Lockdowns, as implemented across the world at the moment, rest on a number of assumptions about citizens’ material positions. It assumes that one has access, in a structural sense, to everything one would need to survive at home for several weeks. It also seems to understand homes in a fairly individualised, Western sense: homes are assumed to be inhabited by nuclear families where parents are able to simultaneously work from home and provide childcare. Boundaries between households are also implicitly assumed in the idea that every single household has definite boundaries separating it from the next. In South Africa, generational poverty together with the spatial layout of the country during the apartheid era has led to high-density townships and informal settlements that tend to be far away from commercial centres. The houses in these spaces were not designed for, nor are they capable of, housing inhabits indoors for weeks on end. As I have pointed out above, many people who live in these areas have no running water, share toilets with neighbours, and have to use public transport to reach supermarkets. By default, therefore, more than half of the South African population were effectively set up to become dissidents before the period of lockdown had even started.

The Undeserving African Man

In this way, a cycle of undeserving/deserving poverty was put in motion. Soon after the lockdown started images of those who did not adhere to the restrictions started circulating. In line with the notion that women and children are counted as among the “deserving poor”, black African men quickly emerged as the most underserving among the poor. We saw images in news articles and on social media of young, black African men roaming the streets or inside illegally operated taverns; homeless men were shown to be unwilling to cooperate with local officials who were trying to take them to shelters; and mobs of mostly men were seen raiding liquor stores.

A very particular form of masculinity emerges here, in these images, as a representation of a social “problem”: the caricatured masculinity of black South African men. In his monograph, (Un)knowing Men: Africanising Gender Justice Programmes for Men in South Africa, Sakhumzi Mfecane notes that there has been a lack of theoretical engagement with African masculinities. We know, however, that African masculinity, conceptualised in its singular form, has historically often been used to connote a problematic identity. This has been deeply entwined with racialized constructs of African men as brutal and oversexualised (see, for example, McClintock, 1995). I should note, of course, that criticism of the ways in which African masculinities have been portrayed does not exempt actual men from the problems that have been caused by hegemonic masculinities. Mfecane (2018: 7) points out that “many of the most social problems created by men for themselves and women, like gender-based violence, rape, crime, alcoholism, and ill-health, are rooted in these hegemonic constructions of masculinity.” One should be cautious, however, of imagining all black men as a part of a homogenous group who all inhabit the same problematic identity.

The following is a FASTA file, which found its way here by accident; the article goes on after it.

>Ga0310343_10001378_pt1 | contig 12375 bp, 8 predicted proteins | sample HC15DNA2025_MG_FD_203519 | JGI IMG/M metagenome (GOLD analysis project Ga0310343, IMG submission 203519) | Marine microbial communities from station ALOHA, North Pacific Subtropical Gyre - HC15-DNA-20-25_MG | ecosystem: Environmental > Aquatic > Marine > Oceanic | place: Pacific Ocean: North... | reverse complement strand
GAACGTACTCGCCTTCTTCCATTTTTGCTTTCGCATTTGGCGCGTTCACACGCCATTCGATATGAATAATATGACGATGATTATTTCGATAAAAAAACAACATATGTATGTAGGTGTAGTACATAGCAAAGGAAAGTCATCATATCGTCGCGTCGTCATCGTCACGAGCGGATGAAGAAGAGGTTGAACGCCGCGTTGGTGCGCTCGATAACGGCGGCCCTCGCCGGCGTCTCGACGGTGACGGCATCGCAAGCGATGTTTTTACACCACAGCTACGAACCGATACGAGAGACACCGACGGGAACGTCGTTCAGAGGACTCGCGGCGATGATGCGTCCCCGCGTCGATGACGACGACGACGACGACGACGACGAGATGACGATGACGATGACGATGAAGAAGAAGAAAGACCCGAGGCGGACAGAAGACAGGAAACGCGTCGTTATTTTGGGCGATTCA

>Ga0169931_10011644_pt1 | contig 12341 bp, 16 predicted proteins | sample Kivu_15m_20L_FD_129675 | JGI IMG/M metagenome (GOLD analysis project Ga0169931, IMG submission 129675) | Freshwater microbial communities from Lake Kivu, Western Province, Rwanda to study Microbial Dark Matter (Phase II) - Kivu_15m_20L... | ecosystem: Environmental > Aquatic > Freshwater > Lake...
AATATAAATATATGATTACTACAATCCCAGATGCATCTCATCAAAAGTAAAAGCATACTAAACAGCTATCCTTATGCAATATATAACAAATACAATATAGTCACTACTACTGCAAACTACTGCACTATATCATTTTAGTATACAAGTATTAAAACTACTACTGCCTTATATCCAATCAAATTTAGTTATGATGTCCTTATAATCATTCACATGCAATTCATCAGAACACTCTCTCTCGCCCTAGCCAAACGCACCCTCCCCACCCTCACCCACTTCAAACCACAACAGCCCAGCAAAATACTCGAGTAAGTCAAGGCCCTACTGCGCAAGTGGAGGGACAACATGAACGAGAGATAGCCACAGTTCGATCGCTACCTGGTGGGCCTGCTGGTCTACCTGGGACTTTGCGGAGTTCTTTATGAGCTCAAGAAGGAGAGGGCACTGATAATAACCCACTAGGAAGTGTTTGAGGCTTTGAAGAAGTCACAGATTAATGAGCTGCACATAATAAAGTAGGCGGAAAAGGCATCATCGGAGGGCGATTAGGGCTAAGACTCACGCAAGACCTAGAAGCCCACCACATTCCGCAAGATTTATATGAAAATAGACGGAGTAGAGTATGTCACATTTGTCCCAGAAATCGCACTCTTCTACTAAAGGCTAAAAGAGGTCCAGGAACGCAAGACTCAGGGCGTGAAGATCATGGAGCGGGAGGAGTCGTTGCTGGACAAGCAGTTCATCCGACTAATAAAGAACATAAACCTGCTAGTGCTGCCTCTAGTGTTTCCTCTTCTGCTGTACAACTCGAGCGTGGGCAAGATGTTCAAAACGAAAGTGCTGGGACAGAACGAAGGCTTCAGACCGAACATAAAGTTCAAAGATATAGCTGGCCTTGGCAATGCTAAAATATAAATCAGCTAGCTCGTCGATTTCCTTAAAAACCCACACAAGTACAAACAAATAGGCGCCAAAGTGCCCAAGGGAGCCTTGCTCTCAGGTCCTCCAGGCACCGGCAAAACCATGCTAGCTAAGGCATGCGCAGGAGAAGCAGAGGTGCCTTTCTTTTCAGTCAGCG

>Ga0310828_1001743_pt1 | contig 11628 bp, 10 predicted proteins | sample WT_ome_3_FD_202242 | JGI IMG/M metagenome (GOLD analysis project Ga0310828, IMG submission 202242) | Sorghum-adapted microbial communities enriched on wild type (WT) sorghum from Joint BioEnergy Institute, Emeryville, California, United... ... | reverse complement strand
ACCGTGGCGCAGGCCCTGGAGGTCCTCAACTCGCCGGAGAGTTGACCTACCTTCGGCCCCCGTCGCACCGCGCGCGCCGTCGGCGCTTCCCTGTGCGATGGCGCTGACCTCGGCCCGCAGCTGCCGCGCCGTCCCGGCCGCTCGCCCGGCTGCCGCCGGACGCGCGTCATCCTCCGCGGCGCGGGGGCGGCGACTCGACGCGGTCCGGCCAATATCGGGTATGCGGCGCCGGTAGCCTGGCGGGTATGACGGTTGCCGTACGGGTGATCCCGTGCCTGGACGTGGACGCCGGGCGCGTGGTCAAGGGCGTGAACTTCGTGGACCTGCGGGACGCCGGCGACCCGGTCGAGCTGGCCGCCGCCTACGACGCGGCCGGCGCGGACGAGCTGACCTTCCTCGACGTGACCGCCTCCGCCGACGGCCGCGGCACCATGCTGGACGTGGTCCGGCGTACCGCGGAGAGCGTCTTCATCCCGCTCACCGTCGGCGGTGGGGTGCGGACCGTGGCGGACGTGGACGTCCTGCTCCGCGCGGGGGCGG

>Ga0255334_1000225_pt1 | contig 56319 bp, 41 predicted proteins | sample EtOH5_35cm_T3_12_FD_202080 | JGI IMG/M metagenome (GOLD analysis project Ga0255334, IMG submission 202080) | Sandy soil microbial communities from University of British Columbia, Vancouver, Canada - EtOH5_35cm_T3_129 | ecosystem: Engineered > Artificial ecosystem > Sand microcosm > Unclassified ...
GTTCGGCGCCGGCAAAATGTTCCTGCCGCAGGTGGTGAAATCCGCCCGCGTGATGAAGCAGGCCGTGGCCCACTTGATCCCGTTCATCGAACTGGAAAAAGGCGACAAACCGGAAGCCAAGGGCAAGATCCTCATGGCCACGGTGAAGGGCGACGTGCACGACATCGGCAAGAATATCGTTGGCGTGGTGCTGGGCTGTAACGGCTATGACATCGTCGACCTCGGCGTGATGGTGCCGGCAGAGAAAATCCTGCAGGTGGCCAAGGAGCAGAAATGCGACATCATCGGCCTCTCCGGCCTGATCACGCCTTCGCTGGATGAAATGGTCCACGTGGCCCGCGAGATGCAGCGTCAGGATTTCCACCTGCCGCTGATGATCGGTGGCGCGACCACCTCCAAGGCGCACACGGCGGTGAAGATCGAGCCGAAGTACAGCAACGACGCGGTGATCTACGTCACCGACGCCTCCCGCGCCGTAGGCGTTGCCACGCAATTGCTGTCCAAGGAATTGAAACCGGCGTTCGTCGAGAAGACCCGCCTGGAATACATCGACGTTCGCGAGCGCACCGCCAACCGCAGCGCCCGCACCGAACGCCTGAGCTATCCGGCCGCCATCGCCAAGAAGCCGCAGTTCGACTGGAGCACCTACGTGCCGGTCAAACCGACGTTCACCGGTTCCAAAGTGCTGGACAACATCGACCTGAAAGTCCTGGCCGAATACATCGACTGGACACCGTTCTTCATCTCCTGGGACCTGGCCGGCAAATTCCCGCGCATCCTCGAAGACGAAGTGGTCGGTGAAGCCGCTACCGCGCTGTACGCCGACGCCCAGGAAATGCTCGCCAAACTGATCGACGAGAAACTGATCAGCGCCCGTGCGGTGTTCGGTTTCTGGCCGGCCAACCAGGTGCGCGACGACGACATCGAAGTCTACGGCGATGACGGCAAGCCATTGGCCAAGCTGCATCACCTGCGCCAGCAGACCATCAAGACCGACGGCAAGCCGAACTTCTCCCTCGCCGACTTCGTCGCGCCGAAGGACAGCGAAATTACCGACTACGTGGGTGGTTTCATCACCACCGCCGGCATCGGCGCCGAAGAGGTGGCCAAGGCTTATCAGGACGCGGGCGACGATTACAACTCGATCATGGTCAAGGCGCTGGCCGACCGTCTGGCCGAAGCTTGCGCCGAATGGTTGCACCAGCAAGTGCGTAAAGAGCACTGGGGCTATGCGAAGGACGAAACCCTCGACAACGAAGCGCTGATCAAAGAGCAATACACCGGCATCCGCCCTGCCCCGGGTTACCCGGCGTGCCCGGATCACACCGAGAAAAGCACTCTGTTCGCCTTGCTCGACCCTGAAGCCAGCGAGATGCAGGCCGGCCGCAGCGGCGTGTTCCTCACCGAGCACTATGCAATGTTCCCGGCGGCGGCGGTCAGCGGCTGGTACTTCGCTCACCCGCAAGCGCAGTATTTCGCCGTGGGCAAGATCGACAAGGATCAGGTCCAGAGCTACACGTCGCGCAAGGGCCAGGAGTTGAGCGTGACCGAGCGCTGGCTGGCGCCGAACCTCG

It appears to me that such imaging is exactly what Ramaphosa and his government have inadvertently brought about. Black African men have been framed as the undeserving poor through current depictions of them. The particular way in which the lockdown has been implemented, together with the socio-economic conditions of many African men, has meant that these men are being portrayed not as poor, hungry and desperate, but as delinquents who put others as risk through their refusal to cooperate with the state. This presents a rather stark contrast to the kind of masculinity that Ramaphosa himself has presented since the start of this crisis. Whereas generic Black men have been portrayed as unengaged with current social issues and unwilling to work with the state, Ramaphosa has presented himself – and is, in turn, presented – as a calm, competent and rational statesman who has compassion for his country. He displays all of the qualities that have traditionally been expected of men: decisiveness, knowledge of global economies, empathy and the ability to make tough choices to protect “his” people. A father to the South African nation.